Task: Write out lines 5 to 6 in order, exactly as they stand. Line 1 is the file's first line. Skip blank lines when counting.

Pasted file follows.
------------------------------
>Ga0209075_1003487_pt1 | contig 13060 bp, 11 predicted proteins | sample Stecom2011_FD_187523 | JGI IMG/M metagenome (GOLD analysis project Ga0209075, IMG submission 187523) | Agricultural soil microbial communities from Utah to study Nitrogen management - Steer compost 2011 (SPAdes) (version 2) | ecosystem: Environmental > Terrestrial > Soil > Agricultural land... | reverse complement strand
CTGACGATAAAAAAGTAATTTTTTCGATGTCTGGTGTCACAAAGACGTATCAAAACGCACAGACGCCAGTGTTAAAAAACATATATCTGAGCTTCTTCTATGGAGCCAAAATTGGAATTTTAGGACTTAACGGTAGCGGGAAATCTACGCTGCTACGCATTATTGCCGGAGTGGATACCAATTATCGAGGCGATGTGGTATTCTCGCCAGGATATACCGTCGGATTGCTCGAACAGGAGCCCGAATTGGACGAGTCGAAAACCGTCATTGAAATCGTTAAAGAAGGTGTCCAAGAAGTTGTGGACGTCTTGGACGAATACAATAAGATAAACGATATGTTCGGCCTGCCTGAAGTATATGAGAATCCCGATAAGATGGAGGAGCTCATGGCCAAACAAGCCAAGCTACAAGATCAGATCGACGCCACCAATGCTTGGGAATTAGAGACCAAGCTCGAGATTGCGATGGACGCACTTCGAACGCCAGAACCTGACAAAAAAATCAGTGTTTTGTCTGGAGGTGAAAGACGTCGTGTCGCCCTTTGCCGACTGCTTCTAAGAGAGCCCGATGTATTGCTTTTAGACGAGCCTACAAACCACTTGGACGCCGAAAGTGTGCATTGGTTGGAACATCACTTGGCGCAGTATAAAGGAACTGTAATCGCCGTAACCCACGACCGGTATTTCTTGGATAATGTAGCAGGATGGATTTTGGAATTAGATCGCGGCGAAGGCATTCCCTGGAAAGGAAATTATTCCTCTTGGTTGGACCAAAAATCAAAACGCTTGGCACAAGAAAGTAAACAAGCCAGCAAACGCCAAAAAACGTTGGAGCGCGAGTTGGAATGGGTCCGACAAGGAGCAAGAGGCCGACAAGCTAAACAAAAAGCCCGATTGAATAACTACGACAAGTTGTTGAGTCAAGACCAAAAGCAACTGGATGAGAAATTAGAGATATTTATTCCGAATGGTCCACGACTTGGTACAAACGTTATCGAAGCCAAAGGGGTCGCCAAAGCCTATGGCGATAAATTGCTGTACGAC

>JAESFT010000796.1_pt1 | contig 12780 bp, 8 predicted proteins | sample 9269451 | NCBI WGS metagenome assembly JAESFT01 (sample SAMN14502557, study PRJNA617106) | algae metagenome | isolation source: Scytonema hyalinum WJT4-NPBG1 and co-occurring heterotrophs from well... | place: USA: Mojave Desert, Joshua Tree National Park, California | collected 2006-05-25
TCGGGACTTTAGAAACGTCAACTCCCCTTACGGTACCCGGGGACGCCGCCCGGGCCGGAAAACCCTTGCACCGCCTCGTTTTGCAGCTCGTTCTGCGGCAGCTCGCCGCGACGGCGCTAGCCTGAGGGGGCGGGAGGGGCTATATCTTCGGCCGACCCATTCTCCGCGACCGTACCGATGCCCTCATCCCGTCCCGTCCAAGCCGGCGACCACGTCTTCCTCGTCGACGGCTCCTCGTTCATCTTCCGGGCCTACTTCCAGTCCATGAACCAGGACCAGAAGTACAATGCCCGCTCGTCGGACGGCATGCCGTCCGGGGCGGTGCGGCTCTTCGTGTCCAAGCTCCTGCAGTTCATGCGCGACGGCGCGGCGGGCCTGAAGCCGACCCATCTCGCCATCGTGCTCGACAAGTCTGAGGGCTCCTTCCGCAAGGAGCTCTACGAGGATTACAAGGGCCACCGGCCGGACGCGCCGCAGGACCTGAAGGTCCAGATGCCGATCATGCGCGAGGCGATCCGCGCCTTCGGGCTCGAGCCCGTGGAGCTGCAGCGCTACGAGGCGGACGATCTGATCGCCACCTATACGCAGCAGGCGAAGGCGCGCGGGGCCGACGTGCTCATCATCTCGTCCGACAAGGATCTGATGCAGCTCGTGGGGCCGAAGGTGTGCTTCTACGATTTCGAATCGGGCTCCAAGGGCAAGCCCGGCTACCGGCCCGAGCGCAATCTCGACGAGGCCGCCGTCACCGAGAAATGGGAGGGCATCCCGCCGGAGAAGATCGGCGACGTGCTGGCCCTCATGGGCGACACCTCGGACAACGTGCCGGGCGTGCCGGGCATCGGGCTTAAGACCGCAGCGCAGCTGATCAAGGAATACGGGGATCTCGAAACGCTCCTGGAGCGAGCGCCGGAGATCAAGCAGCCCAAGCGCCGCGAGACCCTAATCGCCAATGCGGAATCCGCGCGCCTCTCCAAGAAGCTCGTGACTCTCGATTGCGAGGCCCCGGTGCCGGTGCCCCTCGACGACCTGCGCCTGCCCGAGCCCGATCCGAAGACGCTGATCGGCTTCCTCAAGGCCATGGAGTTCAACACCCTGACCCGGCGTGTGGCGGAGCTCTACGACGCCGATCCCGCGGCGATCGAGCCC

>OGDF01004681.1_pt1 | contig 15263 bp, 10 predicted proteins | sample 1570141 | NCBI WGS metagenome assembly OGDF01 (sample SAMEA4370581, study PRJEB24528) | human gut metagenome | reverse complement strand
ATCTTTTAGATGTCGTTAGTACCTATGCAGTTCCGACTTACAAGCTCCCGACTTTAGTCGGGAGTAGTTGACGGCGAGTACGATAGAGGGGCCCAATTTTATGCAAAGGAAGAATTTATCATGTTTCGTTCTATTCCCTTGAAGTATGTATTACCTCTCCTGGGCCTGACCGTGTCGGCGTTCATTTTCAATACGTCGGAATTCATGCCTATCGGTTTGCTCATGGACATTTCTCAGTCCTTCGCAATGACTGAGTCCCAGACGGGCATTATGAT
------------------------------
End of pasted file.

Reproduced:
>OGDF01004681.1_pt1 | contig 15263 bp, 10 predicted proteins | sample 1570141 | NCBI WGS metagenome assembly OGDF01 (sample SAMEA4370581, study PRJEB24528) | human gut metagenome | reverse complement strand
ATCTTTTAGATGTCGTTAGTACCTATGCAGTTCCGACTTACAAGCTCCCGACTTTAGTCGGGAGTAGTTGACGGCGAGTACGATAGAGGGGCCCAATTTTATGCAAAGGAAGAATTTATCATGTTTCGTTCTATTCCCTTGAAGTATGTATTACCTCTCCTGGGCCTGACCGTGTCGGCGTTCATTTTCAATACGTCGGAATTCATGCCTATCGGTTTGCTCATGGACATTTCTCAGTCCTTCGCAATGACTGAGTCCCAGACGGGCATTATGAT